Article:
Linked by Thom Holwerda on Wed 28th Jun 2017 19:28 UTC
Hardware, Embedded Systems

Last week I wrote a Mandelbrot set program for the Xerox Alto, which took an hour to generate the fractal. The point of this project was to learn how to use the Alto's bitmapped display, not make the fastest Mandelbrot set, so I wasn't concerned that this 1970s computer took so long to run. Even so, readers had detailed suggestions form performance improvements, so I figured I should test out these ideas. The results were much better than I expected, dropping the execution time from 1 hour to 9 minutes.

Articles like this are very satisfying to post, because we can all agree this is just plain awesome, no ifs or buts.

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great stuff!
by project_2501 on Wed 28th Jun 2017 22:56 UTC
project_2501
Member since:
2006-03-20

especially the bit about turning off the screen ..

Reply Score: 2

RE: great stuff!
by DeepThought on Thu 29th Jun 2017 05:43 UTC in reply to "great stuff!"
DeepThought Member since:
2010-07-17

Turning off the screen also improved speed on ZX81 :-) The "FAST" mode.

Reply Score: 3

RE[2]: great stuff!
by avgalen on Thu 29th Jun 2017 07:54 UTC in reply to "RE: great stuff!"
avgalen Member since:
2010-09-23

Turning off the "screen" is still a valid approach for many tasks.

dir /a /s on c:\ takes forever because it is displaying all the output, but dir /a /s > %temp%\c.txt finishes a whole lot quicker

Basically all automation tasks should be run with either their window minimized or with https://excel.tips.net/T002498_Turning_Off_Screen_Updating.html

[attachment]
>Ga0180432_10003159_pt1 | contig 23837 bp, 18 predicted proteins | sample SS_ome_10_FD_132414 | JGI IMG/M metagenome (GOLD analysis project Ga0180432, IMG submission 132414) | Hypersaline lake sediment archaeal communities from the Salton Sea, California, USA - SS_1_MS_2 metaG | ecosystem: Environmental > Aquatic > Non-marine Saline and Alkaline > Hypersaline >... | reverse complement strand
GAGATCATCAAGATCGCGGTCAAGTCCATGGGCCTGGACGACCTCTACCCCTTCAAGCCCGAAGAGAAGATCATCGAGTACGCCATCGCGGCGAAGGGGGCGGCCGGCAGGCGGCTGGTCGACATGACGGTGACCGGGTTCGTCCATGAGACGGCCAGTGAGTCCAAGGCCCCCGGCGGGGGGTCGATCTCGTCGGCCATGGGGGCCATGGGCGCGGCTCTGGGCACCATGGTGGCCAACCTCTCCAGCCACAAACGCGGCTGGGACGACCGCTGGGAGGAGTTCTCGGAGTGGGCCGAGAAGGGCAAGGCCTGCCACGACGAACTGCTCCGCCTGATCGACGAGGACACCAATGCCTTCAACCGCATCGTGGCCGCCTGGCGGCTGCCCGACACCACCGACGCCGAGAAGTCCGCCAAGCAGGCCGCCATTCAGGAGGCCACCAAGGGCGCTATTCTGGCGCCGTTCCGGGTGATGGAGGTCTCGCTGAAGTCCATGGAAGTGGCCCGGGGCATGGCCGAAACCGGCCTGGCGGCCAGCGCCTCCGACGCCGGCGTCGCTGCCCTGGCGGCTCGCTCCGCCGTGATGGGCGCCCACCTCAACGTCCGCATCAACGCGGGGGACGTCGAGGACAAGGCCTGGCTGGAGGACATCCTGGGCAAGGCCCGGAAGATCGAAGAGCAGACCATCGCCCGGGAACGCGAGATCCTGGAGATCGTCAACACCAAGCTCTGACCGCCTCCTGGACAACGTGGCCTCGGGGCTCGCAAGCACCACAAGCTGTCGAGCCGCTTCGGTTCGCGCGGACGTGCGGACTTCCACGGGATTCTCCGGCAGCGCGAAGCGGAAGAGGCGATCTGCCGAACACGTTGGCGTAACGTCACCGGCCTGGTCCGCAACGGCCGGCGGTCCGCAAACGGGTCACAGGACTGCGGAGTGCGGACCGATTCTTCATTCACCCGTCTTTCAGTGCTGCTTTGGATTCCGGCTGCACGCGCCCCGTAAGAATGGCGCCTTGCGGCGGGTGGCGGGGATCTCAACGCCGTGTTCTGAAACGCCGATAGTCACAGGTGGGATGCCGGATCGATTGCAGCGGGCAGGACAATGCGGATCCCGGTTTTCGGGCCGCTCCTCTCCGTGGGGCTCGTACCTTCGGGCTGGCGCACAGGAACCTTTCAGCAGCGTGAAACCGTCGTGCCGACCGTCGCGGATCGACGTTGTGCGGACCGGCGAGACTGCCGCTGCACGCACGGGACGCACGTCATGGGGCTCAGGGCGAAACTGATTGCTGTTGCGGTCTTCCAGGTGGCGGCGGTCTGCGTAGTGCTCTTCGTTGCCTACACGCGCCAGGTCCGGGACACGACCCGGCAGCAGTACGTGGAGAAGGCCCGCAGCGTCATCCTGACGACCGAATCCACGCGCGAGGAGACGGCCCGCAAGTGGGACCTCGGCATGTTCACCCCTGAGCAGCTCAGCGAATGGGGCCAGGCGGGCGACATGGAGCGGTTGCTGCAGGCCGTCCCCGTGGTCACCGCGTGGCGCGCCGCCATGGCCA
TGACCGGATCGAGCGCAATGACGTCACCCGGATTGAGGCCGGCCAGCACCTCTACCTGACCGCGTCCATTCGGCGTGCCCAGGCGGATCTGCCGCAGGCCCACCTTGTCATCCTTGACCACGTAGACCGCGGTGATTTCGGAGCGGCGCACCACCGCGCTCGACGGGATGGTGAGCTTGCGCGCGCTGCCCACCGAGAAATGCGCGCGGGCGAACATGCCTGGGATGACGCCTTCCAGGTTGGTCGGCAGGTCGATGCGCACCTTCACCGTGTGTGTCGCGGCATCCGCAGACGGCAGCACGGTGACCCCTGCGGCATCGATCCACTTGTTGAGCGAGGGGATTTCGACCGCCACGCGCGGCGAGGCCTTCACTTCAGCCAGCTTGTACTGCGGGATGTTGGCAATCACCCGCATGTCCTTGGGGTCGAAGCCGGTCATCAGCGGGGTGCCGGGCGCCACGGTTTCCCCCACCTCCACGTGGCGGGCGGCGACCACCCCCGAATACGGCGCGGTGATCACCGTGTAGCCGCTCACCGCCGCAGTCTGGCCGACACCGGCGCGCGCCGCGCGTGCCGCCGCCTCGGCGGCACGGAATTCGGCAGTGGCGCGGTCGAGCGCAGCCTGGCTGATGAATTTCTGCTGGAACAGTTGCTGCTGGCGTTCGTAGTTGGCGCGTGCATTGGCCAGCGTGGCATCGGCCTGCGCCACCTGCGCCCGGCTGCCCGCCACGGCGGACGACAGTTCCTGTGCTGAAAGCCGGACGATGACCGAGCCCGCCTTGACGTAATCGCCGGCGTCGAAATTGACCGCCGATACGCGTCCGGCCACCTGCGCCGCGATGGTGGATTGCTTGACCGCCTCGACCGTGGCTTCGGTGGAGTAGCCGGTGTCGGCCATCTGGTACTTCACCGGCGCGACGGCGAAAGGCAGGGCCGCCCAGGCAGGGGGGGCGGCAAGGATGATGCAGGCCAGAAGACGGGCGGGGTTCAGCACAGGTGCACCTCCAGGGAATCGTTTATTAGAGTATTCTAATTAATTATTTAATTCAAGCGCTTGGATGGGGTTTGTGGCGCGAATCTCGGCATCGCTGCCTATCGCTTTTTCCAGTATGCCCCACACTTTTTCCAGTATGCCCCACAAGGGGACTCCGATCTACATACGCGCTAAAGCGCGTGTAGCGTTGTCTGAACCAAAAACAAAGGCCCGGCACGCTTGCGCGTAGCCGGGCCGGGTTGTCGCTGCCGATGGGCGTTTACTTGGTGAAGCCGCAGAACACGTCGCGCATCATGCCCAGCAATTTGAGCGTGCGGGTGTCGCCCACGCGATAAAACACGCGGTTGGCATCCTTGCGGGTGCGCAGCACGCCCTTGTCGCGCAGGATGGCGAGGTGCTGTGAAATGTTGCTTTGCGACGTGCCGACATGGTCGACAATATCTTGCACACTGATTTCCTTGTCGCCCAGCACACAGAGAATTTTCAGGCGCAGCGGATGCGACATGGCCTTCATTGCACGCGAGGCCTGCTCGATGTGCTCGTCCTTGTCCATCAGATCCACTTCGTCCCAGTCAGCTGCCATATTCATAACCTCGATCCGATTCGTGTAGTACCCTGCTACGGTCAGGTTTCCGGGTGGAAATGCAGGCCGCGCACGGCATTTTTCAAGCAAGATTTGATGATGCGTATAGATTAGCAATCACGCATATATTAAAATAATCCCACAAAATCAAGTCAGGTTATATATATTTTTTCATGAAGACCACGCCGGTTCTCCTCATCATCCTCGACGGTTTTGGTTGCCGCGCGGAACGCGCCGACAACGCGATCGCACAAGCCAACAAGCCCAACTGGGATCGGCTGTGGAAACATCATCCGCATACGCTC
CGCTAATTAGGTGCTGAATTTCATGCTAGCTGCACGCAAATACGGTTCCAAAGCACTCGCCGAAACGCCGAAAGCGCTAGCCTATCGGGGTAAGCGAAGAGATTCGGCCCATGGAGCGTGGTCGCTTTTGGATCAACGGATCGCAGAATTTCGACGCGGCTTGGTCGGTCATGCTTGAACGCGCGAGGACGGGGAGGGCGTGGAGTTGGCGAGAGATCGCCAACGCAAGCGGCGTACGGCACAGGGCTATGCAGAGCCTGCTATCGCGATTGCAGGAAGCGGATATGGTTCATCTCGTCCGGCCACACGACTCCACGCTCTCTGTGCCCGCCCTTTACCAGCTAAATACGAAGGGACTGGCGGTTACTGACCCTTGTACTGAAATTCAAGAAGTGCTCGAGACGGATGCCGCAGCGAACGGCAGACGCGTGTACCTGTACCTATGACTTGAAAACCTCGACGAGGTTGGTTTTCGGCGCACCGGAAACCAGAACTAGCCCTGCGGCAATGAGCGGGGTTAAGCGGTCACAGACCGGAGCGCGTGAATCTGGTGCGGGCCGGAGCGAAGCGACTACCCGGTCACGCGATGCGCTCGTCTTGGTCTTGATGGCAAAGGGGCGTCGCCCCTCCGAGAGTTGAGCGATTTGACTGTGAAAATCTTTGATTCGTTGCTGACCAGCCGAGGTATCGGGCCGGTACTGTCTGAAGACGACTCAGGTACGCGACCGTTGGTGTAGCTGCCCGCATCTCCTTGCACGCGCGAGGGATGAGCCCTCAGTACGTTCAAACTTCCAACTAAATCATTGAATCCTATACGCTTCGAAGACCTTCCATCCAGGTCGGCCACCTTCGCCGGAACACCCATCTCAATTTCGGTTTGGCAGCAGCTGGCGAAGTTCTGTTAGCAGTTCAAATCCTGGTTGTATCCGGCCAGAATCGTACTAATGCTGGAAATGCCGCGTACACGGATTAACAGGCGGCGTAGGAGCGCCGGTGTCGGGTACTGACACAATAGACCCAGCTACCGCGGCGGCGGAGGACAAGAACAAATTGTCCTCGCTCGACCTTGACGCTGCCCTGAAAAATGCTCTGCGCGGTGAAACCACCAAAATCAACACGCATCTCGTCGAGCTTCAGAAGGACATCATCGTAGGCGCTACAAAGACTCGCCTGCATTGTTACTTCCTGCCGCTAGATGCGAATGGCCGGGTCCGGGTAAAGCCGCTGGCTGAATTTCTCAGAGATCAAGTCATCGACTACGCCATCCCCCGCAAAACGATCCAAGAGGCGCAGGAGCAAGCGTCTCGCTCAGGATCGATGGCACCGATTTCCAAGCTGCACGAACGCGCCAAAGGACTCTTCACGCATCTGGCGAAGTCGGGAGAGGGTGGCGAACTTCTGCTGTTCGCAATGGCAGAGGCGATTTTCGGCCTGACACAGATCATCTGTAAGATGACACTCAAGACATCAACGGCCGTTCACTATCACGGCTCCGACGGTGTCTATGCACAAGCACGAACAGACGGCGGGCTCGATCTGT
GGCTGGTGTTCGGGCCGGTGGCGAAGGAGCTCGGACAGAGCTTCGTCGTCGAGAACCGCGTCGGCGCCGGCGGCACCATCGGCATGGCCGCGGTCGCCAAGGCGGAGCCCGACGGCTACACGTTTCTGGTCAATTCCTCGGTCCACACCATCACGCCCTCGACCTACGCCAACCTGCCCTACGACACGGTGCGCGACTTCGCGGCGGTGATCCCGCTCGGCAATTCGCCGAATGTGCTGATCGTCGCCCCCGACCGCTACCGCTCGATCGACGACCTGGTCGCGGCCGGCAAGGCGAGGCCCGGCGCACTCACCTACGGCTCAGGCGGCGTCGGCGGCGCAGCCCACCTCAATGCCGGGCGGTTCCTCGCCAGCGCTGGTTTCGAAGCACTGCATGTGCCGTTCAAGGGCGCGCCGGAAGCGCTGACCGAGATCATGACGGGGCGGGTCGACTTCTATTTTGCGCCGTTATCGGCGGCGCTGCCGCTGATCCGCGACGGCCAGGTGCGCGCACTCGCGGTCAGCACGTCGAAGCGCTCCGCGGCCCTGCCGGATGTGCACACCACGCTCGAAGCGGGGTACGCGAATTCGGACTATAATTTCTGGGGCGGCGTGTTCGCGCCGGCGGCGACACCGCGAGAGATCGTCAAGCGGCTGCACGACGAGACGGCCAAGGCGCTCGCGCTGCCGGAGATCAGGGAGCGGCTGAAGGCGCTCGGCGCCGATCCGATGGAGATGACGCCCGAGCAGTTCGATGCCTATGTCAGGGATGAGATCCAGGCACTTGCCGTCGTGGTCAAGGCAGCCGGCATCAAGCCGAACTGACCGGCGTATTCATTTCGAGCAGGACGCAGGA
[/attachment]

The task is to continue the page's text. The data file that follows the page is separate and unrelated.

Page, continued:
We are living in a computerworld where literally tens of billions of computations are done per second and processing times are often measured in miliseconds while screen refresh is mostly once per 17 miliseconds.

I once improved the performance of a program by a factor 100 by not updating the progressbar every time something changed but only once per second.

Reply Score: 3

RE[3]: great stuff!
by DeepThought on Thu 29th Jun 2017 08:17 UTC in reply to "RE[2]: great stuff!"
DeepThought Member since:
2010-07-17

Turning off the "screen" is still a valid approach for many tasks.

I once improved the performance of a program by a factor 100 by not updating the progressbar every time something changed but only once per second.


I guess every programmer has a story like this.

Mine is from embedded: Used to measure timing with an GPIO pin and got shocked. Taskswitching on a 1.2GHz CPU was horrible. But then I learned that the GPIO is connected to a 33MHz bus. So "turning off the screen" decreased the times by factor 10. :-)

Reply Score: 2

RE[4]: great stuff!
by Kochise on Thu 29th Jun 2017 12:20 UTC in reply to "RE[3]: great stuff!"
Kochise Member since:
2006-03-03

Made a progress bar and got a great speedup just by limiting the redraw frequency to something coherent and humanly bearable, like 4 times a second, which already doesn't allow to read the text with precision.

Reply Score: 3

Manual
by Earl C Pottinger on Thu 29th Jun 2017 00:35 UTC